This second collection of stories re-imagining Superman’s circumstances broadens the definition of Superman to encompass Superboy and Supergirl, and provides value for money by including Son of Superman and True Brit, both previously issued as standalone graphic novels. Follow the links for more detailed reviews.

In 2000 DC thought highly enough of Son of Superman to issue it as a hardcover graphic novel. TV writers Howard Chaykin and David Tischman were teamed with then new artist J.H. Williams III to tell the story of a fifteen year old suddenly discovering they have Superman’s powers, and that the world is presented as one thing, but is actually another. The anti-poverty agenda remains relevant, and this is a smart and thrilling coming of age story with plenty of twists and bravura art.

Mark Farmer is best known for his inking skills, often on Alan Davis’ pencils, and that’s the solid artistic combination for ‘Superboy’s Legion’, which has the arrival of Kal-El’s spacecraft on Earth delayed for a millennium. The novelty is Farmer also writing a piece where Superboy convenes the Legion of Super-Heroes. This takes roughly half the story, along the way defining Earth’s Science Police as overly prescriptive and introducing a surprise villain as a first chapter cliffhanger. Farmer makes some small changes, but this is essentially the Legion of the 1960s, and he treats them as such, setting them off on a grand adventure to put things right. It’s a joyful homage, with some clever twists and nicely drawn, and so should satisfy Legion fans.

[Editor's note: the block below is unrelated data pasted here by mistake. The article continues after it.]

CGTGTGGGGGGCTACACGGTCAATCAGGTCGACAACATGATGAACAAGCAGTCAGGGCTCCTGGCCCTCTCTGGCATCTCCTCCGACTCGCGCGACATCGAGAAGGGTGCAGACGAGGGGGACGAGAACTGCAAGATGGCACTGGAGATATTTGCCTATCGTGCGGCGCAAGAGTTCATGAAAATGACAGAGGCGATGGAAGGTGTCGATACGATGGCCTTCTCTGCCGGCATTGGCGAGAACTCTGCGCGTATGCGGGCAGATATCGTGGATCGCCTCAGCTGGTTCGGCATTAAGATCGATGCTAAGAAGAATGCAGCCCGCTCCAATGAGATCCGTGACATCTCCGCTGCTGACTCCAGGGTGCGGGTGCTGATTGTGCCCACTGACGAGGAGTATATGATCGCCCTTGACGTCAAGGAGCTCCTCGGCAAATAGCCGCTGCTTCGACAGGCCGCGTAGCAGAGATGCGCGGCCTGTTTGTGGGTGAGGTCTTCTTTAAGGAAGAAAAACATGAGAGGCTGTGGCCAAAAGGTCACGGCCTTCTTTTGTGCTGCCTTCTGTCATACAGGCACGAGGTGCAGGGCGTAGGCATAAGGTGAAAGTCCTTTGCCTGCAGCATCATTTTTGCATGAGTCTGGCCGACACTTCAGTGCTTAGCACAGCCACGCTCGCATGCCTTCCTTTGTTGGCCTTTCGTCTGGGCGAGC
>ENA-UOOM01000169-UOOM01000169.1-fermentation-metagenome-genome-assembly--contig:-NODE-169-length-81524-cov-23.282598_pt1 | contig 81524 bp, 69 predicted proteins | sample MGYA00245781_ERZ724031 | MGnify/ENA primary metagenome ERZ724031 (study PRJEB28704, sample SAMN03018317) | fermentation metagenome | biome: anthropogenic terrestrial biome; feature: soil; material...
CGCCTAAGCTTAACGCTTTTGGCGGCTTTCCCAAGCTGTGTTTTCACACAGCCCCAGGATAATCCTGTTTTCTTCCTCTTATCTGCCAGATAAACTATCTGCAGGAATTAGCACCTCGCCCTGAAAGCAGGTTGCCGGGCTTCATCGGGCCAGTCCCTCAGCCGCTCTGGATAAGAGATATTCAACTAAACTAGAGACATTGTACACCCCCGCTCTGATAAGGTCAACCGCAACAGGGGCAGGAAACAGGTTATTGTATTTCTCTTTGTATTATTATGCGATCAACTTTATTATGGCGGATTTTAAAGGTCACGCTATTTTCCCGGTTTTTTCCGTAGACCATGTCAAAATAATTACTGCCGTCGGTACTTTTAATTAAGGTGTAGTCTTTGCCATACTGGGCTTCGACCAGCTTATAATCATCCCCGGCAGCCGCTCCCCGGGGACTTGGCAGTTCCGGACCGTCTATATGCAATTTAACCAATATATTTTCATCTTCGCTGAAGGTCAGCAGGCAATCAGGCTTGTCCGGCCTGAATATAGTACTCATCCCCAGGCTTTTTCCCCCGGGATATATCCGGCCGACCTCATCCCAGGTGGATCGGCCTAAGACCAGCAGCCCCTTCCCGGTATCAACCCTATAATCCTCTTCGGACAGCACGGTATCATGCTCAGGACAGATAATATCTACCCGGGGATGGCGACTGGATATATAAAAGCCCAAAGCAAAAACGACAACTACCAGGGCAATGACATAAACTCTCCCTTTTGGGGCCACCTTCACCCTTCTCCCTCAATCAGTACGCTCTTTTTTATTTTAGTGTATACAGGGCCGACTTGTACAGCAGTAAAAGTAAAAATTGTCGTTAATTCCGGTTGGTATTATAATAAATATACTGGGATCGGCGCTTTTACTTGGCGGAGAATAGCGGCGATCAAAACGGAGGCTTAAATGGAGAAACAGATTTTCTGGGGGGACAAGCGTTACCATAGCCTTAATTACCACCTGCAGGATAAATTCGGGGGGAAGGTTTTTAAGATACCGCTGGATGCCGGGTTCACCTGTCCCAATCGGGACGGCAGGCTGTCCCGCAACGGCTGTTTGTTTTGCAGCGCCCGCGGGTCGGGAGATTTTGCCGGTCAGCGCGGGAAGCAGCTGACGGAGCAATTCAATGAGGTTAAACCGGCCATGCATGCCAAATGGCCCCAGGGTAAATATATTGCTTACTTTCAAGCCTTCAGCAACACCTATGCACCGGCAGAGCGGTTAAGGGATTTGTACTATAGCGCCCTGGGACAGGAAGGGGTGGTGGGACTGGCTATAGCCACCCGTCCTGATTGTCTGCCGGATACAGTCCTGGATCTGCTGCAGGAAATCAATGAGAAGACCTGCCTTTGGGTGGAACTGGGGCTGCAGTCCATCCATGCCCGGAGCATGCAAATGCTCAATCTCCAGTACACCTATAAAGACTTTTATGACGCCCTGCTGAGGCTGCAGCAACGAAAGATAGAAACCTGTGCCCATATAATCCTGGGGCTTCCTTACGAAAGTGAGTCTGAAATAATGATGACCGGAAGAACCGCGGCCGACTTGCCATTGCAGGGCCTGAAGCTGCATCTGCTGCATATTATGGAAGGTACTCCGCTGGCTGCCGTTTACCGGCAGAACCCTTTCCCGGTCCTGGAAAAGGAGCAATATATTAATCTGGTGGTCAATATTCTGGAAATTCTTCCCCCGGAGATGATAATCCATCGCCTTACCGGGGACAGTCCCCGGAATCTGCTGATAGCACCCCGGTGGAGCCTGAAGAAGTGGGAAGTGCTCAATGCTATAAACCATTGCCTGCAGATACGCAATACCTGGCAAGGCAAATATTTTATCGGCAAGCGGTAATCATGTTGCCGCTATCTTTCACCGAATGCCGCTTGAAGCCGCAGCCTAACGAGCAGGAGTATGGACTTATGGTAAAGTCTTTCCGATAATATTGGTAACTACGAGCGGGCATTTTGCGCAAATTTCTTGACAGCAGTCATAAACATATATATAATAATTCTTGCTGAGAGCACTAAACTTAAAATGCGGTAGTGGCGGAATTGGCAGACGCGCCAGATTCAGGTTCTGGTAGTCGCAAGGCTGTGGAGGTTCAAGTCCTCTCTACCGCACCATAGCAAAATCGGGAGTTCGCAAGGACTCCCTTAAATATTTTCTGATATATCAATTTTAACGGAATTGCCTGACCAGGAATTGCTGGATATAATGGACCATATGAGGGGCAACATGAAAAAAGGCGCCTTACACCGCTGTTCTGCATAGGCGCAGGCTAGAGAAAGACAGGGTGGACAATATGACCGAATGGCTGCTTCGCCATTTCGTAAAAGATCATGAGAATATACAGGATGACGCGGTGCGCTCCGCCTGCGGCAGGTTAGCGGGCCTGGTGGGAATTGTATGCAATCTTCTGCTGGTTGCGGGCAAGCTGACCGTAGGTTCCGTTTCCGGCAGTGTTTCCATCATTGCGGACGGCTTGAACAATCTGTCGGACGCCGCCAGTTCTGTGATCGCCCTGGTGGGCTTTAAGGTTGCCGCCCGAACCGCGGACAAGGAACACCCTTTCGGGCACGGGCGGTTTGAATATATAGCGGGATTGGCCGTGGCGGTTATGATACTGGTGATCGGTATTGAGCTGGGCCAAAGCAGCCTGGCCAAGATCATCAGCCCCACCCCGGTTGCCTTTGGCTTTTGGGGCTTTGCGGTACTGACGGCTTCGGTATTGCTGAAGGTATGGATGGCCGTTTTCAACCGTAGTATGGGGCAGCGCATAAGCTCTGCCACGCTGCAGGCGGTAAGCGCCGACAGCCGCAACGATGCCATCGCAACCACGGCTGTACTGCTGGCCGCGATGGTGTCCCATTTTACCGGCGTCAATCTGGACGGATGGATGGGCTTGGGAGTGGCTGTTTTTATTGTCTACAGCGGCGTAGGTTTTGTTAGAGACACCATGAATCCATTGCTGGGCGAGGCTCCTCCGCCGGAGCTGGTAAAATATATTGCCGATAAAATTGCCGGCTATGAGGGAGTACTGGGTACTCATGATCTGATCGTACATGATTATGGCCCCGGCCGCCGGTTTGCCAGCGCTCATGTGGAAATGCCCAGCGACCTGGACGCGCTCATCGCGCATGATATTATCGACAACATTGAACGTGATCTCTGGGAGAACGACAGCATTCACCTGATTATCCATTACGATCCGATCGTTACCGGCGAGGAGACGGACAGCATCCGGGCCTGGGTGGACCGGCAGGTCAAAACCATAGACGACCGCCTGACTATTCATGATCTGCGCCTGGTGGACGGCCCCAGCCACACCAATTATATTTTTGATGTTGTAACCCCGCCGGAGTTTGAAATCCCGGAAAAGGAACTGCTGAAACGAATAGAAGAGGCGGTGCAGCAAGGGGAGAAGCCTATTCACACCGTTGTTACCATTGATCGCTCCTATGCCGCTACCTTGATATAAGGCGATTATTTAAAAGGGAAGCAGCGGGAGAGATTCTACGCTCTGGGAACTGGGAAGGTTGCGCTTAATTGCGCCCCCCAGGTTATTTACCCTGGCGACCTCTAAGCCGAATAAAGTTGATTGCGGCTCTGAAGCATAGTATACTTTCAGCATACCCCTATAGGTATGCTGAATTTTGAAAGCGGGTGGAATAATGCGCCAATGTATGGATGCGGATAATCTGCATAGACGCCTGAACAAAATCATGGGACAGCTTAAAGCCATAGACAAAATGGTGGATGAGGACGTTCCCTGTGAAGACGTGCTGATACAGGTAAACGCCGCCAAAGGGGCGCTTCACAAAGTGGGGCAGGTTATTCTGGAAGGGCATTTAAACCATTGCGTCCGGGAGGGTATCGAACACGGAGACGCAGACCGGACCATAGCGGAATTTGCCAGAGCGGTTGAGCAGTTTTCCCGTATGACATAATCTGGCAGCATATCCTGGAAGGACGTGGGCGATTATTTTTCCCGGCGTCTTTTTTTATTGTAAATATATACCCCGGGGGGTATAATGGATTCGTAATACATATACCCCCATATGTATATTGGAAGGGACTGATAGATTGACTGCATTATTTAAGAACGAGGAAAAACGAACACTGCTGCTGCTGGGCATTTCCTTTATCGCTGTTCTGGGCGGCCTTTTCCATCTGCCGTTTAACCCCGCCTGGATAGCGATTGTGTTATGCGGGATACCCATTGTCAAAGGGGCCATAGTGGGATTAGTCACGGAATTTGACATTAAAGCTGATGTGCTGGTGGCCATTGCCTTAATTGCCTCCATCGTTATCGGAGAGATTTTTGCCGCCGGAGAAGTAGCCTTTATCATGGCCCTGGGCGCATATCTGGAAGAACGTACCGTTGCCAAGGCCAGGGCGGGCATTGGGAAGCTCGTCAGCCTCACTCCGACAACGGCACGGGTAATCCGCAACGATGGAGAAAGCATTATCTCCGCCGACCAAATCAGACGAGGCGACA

‘Wings’ is a recasting of Supergirl as literal angel from heaven, blessed by Jamie Tolagson’s pages reeking of P. Craig Russell. Would that all comic artists choose their influences as well, but few would have the talent to approach that delicate linework and the imaginative layouts. It’s very much out of tune with the straightforward superheroics beforehand and the alleged comedy that follows, being a ponderous meditation on the struggle between good and evil. J.M. DeMatteis has assorted DC powerhouses offer insight into humanity, life and death while Supergirl, or Matrix as she is here, struggles to find the correct way to set the dissolute Linda Danvers on the right path. Halfway through there’s a big switch indicating the possibility of the plot becoming as interesting as the art, but the reset button is pushed. While ‘Wings’ continues to be visually stimulating, the struggle for faith remains dull, not saved by an interesting twist right at the end.

It might be cover-mentioned, but the editors have wisely relegated the poor ‘True Brit’ to the end of the book. Don’t blame John Byrne, whose comedy art creates a charming rendition of an imaginary England. No, the problems are all down to John Cleese and his co-writer Kim “Howard” Johnson who have the infant Kal-El’s spacecraft land in 1950s England. There’s not a joke too obvious about Britain for them to steer clear of ramming it home several times, and the pacing is woeful. It’s difficult to believe the same writer has created several works of comedy genius.

This collection covers an astonishing, and perhaps incompatible selection of moods, a real 57 varieties, and that’s a weakness rather than a strength as it’s unlikely anyone who enjoys ‘Wings’ will find much to their taste about Superboy and the Legion of the Super-Heroes. Perhaps those interested would be better off looking out the original versions of anything that appeals.